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Today in Christian History
Death of St. Maximus the Confessor, who had been a vigorous opponent of Monothelitism. Dreadfully persecuted, he had been humiliated, had his tongue cut out and his right hand chopped off. Monothelitism was the heresy that Christ had a divine, but no human, will.
In the German village of Herrnhut, religious reformer Count Nicolaus von Zinzendorf, 27, organized a group of Bohemian Protestant refugees into the first Moravian community of "Unitas Fratrum" (united brotherhood).
John Witherspoon assumes the presidency of Nassau Hall (i.e. the original Princeton).
Death of Tikhon of Zadonsk, a bishop of the Russian Orthodox Church, notable for his spiritual writings that stressed love and forgiveness. "Do we forgive our neighbors their trespasses? God also forgives us in His mercy. Do we refuse to forgive? God, too, will refuse to forgive us. As we treat our neighbors, so also does God treat us."
Martin John Spalding is ordained in Rome. He will become bishop of Louisville, Kentucky, where he will work tirelessly to expand the Roman Catholic Church, and will found the American College at Louvain.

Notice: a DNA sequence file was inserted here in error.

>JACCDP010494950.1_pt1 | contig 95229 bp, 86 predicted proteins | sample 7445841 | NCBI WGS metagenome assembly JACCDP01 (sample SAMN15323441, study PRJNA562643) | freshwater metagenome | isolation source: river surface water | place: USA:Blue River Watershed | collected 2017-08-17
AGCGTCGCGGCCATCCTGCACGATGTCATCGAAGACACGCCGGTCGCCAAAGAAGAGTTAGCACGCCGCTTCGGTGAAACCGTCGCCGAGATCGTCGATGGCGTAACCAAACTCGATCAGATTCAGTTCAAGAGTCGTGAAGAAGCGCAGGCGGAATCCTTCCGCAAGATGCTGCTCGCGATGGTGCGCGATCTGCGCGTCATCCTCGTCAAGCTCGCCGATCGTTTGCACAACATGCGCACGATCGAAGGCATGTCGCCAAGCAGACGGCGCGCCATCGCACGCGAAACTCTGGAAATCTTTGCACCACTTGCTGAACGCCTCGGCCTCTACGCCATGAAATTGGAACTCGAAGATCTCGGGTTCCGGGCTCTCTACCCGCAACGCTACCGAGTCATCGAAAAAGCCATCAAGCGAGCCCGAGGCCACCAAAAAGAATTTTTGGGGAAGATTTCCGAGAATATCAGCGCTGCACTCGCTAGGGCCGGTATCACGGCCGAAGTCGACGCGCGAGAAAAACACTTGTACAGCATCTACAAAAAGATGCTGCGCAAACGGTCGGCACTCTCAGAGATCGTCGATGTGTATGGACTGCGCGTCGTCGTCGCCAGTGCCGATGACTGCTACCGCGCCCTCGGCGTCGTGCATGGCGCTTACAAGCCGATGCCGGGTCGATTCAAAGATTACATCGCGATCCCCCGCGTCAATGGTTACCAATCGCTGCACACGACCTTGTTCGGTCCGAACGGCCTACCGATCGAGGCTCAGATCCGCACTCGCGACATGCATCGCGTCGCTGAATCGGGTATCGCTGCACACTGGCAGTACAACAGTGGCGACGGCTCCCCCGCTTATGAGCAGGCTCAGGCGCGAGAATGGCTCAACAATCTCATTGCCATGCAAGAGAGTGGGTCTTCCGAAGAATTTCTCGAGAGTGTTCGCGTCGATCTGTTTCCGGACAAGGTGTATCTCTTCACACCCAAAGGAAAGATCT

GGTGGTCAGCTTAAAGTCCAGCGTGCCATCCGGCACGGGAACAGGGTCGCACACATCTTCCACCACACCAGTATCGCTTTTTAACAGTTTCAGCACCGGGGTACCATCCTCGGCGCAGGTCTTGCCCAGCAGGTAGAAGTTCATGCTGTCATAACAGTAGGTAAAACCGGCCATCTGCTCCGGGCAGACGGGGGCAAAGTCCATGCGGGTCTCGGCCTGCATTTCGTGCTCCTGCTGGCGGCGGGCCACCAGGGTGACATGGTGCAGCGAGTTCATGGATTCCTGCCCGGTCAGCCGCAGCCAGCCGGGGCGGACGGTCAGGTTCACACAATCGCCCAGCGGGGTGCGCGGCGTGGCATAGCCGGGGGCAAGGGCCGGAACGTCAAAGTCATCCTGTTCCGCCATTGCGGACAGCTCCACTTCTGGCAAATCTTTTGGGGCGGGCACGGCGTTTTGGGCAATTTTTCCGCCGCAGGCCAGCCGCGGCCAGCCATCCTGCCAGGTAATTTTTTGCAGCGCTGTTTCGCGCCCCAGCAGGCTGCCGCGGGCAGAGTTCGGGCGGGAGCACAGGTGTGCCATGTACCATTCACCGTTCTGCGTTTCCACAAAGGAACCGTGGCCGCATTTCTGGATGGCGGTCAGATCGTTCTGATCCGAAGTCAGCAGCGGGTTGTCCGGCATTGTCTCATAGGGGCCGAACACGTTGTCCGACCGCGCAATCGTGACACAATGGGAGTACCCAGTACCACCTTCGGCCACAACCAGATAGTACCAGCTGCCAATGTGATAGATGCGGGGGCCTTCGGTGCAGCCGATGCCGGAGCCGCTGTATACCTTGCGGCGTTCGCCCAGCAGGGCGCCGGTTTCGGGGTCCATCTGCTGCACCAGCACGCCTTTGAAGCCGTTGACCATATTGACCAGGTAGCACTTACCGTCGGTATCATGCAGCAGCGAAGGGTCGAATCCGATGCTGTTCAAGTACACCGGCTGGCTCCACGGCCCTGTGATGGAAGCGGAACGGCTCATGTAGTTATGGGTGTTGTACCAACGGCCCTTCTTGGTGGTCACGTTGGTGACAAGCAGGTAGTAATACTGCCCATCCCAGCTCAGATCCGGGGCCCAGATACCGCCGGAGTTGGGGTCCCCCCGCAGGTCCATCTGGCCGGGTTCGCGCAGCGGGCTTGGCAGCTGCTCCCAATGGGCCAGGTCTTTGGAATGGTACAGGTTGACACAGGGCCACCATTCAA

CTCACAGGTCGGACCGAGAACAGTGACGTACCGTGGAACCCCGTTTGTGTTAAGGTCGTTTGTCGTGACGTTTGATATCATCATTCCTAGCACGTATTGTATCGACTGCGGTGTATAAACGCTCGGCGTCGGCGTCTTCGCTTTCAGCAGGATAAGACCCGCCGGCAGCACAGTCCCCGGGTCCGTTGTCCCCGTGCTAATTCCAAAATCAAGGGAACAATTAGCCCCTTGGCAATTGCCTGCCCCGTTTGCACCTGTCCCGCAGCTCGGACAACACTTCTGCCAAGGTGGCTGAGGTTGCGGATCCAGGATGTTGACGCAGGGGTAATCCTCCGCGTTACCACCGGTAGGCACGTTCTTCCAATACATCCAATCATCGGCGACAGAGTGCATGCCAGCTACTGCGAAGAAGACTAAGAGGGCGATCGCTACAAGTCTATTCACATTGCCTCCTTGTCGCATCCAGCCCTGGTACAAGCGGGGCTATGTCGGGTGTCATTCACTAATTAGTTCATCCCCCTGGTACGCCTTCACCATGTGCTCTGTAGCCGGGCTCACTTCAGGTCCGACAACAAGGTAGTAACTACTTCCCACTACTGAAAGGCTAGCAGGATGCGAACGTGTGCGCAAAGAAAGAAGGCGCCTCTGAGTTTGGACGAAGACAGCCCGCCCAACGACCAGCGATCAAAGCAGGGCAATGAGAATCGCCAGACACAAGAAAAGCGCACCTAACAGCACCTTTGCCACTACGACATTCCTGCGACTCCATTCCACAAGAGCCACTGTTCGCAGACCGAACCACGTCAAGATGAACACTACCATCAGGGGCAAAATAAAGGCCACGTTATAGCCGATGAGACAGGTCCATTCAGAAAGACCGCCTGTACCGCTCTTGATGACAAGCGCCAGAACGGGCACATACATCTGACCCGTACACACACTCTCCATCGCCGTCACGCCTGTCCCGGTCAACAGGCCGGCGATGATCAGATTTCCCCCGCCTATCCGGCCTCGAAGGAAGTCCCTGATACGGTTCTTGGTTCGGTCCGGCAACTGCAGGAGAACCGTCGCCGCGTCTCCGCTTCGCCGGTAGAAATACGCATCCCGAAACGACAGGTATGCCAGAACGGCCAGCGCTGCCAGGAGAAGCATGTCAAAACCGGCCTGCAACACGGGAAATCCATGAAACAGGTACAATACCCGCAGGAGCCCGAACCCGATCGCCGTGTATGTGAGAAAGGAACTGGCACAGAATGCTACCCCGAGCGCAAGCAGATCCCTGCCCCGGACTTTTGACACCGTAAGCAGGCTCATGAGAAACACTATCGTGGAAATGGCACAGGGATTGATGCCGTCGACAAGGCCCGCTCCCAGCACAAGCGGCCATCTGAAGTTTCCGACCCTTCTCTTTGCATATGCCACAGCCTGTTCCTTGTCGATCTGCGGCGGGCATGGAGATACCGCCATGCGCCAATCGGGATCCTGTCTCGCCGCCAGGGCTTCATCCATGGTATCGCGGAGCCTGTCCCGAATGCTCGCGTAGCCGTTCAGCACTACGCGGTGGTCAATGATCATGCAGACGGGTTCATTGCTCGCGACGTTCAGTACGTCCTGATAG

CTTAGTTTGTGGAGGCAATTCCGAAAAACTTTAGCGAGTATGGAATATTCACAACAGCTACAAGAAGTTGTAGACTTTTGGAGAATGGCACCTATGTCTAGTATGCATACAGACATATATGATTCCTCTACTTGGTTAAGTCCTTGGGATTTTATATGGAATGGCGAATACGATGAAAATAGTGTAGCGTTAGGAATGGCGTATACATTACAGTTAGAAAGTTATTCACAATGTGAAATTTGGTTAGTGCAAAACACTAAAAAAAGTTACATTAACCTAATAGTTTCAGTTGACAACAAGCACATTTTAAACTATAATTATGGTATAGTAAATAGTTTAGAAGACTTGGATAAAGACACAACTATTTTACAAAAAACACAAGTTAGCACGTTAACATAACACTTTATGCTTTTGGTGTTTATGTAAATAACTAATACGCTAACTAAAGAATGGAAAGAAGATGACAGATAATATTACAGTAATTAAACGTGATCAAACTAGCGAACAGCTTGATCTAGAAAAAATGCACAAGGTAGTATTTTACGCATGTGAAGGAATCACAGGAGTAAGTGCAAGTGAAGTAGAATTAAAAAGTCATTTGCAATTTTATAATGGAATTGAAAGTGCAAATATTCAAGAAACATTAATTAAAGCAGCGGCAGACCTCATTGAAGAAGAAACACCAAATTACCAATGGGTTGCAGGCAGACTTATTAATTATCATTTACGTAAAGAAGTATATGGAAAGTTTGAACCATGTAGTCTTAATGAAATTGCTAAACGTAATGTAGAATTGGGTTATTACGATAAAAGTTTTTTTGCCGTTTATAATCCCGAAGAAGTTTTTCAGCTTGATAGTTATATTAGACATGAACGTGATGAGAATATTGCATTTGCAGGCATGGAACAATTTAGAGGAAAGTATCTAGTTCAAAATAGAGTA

Ganga Narayan Sil, a learned convert from Hinduism, preaches his final sermon. Although never formally ordained, he had preached in streets and in chapels, winning Hindus and Muslims to Christ.
Missionary James Stewart arrives in Cape Town, South Africa. He will found the Lovedale Center.
Death of Elizabeth Prentiss, a school teacher who had written the hymn "More Love to Thee, O Christ."
Death of Ira D. Sankey. He had been Dwight L. Moody's song evangelist for three decades, and had penned many hymn tunes, including the tunes to which "Faith is the Victory" and "Simply Trusting Every Day" are sung.
Birth of Rex Humbard, pioneer radio and television evangelist. In 1958 Humbard established the Cathedral of Tomorrow in Akron, Ohio, from which he afterward based his television ministry.
© 1987-2020, William D. Blake. Portions used by permission of the author, from "Almanac of the Christian Church"